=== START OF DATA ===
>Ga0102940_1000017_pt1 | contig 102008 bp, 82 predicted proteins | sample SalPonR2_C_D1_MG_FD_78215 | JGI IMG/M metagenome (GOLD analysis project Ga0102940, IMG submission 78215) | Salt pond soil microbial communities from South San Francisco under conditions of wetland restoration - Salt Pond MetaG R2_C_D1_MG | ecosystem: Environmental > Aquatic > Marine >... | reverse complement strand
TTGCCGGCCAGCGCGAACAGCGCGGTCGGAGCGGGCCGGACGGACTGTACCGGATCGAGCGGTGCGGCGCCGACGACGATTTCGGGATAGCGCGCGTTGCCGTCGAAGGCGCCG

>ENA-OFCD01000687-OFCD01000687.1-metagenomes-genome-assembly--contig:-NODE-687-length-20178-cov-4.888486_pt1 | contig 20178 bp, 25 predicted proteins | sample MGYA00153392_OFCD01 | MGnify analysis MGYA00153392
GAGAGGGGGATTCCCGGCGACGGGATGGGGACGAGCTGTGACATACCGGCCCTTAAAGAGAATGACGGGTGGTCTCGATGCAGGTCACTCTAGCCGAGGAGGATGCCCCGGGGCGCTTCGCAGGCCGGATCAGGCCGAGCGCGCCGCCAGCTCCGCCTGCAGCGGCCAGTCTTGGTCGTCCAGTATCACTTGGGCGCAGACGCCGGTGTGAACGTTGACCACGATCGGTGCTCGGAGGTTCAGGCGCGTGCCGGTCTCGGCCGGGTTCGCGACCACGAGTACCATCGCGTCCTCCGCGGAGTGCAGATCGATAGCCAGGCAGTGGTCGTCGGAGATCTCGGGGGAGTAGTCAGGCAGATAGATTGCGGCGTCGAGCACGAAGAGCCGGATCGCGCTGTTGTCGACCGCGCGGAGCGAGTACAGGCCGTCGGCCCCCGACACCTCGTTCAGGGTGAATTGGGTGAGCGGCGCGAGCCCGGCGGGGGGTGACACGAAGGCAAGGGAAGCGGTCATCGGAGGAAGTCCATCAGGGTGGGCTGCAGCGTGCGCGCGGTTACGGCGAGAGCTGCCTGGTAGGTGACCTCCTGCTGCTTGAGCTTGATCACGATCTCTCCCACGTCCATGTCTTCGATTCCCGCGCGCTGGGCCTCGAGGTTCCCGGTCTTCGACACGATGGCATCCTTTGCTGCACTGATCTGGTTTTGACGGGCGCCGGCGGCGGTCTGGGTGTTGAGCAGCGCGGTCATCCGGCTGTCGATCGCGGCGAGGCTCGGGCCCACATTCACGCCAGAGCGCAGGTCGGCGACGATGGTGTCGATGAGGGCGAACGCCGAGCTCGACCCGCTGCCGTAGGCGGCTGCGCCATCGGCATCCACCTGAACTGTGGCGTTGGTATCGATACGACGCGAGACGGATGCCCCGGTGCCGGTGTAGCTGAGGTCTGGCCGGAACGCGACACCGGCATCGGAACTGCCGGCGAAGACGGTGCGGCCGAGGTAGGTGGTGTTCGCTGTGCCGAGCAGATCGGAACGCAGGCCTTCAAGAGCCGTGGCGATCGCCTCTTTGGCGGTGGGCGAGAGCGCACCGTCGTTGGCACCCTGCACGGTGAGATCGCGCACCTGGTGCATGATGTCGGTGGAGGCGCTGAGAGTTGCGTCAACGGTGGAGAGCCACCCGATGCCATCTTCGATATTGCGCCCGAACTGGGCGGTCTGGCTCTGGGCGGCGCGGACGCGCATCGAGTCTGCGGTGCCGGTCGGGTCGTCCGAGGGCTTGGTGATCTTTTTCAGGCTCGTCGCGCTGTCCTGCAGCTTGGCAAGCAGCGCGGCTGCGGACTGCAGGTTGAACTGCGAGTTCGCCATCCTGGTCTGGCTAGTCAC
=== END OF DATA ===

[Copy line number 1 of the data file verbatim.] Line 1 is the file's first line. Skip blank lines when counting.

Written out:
>Ga0102940_1000017_pt1 | contig 102008 bp, 82 predicted proteins | sample SalPonR2_C_D1_MG_FD_78215 | JGI IMG/M metagenome (GOLD analysis project Ga0102940, IMG submission 78215) | Salt pond soil microbial communities from South San Francisco under conditions of wetland restoration - Salt Pond MetaG R2_C_D1_MG | ecosystem: Environmental > Aquatic > Marine >... | reverse complement strand